“Donald Trump is an unknown quantity when it comes to Cuba. Maybe he’ll get that elusive better deal, one that both improves diplomatic relations and forces Cuba to improve human rights,” Eaton said. “Or maybe it will be a disaster and Trump will usher in a new era of hostility.”
For Cabañas, the president-elect is only the latest U.S. politician to appear on the world stage since Fidel took power in 1959 in the name of the Cuban revolution. Before then, Cuba had spent much of the early 20th century as a “neo-colony” of the United States under a series of dictators, culminating with the corrupt Batista regime in the 1950s.
The armed rebellion led by the Castro brothers along with Ernesto “Che” Guevara and other revolutionary heroes managed to overthrow Batista on Jan. 1, 1959 — just two and a half years before Cabañas was born in the coastal city of Matanzas, about 100 kilometers east of Havana.
A 1983 graduate of Havana’s Raúl Roa García Higher Institute of International Relations, Cabañas joined Cuba’s Foreign Service the following year and was eventually posted to Canada. After running the Foreign Ministry’s Division of Cuban Residents Abroad and Consular Affairs for eight years, he was named Cuba’s ambassador to Austria, with accreditation to Croatia, Slovenia and the international organizations in Vienna.
Cabañas returned to Havana in 2005 as director of the Foreign Ministry’s Division for Document Management, and in 2009 he received a doctorate in political sciences from the University of Havana. That same year, he was named deputy minister of foreign affairs — a post he held until his transfer to Washington in 2012.
As a student of history, Cabañas has a deep sense of the complex relationship between Cuba and the United States — one with a painful history despite the two countries’ shared love of baseball and other cultural affinities.
“For all those years, we were not exactly a partner of the United States,” he said. “Our market was open to any product coming from the U.S., but we never had the capacity to play as an equal. In fact, our revolution wasn’t against the United States, but only to change the status quo in Cuba. Politicians talk a lot about human rights and communism, but even before Fidel visited the United States in April 1959 to explain the situation, people here were already plotting against him to defeat the revolution.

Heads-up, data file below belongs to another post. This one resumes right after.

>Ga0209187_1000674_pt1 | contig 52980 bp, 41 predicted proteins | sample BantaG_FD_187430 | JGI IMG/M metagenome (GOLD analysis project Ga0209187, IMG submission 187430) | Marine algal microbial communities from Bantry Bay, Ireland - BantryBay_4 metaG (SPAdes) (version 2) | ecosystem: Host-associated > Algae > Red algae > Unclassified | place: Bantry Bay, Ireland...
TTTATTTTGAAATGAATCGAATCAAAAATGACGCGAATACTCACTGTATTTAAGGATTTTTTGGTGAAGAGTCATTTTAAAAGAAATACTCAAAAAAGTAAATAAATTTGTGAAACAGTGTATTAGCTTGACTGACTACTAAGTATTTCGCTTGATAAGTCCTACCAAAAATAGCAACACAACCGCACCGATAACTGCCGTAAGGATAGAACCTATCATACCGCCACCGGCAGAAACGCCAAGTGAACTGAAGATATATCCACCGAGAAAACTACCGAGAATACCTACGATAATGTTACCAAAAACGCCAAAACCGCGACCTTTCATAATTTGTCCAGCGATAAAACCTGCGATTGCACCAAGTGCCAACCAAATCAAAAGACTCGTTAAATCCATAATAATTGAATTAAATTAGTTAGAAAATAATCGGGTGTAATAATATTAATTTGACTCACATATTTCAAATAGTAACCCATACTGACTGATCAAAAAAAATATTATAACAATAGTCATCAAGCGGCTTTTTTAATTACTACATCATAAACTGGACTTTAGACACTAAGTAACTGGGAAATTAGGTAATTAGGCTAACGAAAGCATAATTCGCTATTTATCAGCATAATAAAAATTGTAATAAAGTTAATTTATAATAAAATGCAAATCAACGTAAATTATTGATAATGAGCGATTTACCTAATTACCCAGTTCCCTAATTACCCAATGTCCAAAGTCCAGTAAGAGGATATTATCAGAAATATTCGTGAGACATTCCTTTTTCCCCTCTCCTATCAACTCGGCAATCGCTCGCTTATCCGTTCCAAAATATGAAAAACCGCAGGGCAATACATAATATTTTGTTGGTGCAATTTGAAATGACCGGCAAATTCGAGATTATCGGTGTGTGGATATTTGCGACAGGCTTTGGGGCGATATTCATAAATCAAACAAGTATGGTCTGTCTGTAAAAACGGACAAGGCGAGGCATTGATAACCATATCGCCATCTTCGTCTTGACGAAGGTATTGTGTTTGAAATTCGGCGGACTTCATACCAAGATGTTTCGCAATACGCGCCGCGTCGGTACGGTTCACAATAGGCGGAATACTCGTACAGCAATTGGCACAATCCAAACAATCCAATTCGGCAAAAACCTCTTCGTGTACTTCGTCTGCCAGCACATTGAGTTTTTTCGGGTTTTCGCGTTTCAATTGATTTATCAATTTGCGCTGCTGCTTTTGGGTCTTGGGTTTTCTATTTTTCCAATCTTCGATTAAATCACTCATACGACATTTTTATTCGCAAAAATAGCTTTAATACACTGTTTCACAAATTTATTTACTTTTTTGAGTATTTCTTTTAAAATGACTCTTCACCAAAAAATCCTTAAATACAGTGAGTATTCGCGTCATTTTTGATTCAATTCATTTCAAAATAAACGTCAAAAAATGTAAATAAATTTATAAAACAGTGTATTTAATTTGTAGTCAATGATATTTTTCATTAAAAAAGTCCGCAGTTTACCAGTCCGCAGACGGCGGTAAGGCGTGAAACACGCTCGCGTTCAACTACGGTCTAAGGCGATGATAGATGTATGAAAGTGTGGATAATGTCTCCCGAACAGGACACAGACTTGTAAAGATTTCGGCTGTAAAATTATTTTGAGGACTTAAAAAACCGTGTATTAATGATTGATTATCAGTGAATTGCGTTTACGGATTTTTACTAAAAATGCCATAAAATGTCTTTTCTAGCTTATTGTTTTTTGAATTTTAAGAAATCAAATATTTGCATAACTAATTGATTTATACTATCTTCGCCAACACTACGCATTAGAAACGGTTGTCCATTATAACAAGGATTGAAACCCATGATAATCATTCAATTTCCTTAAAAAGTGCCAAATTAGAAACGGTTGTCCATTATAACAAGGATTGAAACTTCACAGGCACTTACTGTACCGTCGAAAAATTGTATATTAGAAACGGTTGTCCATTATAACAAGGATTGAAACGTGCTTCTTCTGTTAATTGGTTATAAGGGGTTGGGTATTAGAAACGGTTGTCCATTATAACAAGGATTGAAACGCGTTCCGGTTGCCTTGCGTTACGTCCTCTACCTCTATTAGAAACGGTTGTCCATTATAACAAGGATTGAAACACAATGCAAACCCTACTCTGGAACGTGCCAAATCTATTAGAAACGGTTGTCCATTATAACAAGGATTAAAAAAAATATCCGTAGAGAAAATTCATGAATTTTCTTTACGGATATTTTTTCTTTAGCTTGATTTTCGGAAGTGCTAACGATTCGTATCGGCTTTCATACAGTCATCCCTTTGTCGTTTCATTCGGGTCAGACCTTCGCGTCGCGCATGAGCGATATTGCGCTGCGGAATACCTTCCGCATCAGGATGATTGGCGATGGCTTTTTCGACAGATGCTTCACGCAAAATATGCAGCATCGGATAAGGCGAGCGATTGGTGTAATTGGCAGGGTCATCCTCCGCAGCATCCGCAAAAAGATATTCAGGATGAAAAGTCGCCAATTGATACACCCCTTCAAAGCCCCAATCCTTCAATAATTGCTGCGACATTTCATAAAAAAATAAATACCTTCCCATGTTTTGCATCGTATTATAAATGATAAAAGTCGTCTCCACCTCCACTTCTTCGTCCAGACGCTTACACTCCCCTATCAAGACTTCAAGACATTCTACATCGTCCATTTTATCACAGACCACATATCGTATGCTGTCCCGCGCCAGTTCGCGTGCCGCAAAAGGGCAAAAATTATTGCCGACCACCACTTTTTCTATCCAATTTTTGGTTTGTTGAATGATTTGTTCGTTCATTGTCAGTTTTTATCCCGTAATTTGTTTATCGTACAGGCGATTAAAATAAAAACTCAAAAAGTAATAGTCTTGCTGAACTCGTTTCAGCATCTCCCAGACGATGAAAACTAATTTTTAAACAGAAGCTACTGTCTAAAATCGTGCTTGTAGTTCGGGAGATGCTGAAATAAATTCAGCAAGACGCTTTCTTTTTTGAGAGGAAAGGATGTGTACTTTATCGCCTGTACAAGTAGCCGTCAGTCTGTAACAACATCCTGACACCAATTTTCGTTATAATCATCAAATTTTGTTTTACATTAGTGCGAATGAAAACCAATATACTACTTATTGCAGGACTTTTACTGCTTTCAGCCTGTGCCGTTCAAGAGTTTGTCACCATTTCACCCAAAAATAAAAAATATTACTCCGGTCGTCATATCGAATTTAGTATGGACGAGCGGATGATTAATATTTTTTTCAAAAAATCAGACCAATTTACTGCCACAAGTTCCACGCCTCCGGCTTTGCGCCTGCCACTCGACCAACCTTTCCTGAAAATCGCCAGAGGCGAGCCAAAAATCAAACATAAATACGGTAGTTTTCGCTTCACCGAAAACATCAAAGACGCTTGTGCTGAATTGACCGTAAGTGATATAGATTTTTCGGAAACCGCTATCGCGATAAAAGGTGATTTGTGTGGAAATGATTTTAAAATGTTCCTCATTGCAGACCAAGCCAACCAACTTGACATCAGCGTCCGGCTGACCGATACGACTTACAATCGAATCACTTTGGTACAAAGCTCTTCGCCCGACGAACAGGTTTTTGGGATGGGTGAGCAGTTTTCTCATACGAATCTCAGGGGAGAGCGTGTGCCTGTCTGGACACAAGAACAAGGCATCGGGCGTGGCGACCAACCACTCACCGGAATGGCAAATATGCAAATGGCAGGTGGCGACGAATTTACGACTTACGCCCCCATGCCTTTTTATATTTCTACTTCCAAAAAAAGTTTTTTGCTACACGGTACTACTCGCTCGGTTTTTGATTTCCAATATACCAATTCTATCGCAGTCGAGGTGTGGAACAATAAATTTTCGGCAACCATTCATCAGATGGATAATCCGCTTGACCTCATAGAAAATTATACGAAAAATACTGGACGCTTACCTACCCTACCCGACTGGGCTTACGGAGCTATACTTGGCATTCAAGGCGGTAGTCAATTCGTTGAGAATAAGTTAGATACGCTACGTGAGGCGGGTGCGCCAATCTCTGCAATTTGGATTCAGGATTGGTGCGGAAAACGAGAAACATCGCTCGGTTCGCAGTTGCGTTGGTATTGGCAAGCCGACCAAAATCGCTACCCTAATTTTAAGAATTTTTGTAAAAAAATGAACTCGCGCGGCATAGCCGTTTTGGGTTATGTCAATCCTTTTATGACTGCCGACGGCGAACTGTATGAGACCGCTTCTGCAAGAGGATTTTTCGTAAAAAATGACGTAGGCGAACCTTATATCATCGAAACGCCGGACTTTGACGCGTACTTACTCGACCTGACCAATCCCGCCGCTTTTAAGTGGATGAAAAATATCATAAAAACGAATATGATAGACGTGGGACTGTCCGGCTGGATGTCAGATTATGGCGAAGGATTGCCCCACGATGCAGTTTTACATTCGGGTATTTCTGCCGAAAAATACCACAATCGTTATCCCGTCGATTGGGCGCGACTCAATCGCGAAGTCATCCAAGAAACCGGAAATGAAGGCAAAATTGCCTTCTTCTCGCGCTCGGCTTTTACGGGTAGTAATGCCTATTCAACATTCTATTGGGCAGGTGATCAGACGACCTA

“Back in 1959, you never found anyone talking about human rights. Even rights was a bad word at that time. It was simply because the Cuban revolutionary government was talking with its own voice, and not following commands coming from Washington,” Cabañas said.
“At some point, I have promised to publish a book about all the arguments for not having better relations with Cuba,” he told us. “In the early ’60s, we couldn’t have better relations because of our links with the Soviet Union. In the ’70s, it was the Cuban presence in Africa. We were put on the State Department terrorist list in 1982 without any evidence that we supported terrorism; it was simply because Ronald Reagan was paying back the CANF [Cuban American National Foundation] for the votes they had provided.”
In the ’80s, according to Cabañas, the U.S. government came up with new excuses why it could not have diplomatic ties with his country.
“Yes, Cuba supported the Sandinistas in Nicaragua, but today they’re in power. Cuba supported the FMLN in El Salvador, and they’re the ruling party today.” Even after the Soviet Union collapsed, Cuba remained a communist bastion on America’s doorstep — and a thorn in Washington’s side. Fidel Castro, in fact, took great pride thumbing his nose at the Yankee government that he says tried and failed to assassinate him multiple times.
Today, however, times have changed in both Cuba and the United States.
As home to the world’s largest Cuban exile community, South Florida was once the epicenter of violent opposition to the Castro regime. The 1961 Bay of Pigs invasion was hatched from Miami, as was the bombing of a Cuban jetliner off the coast of Barbados in 1976 that left 73 people dead.
Yet just as images of vintage American cars parked in front of Havana’s elegant Hotel Nacional don’t reflect the real Cuba, scenes of old men in guayaberas playing dominoes in Maximo Gomez Park or plotting the next revolution at the nearby Versailles Restaurant in Little Havana don’t reflect today’s Miami, says Cabañas, who’s been there several times.
“Miami is different than it was in the ’60s and ’70s. As head of the consular services, I visited Miami the same way I visited Madrid, and I’ve witnessed how Miami has changed,” he said. “I have many friends there from those years.”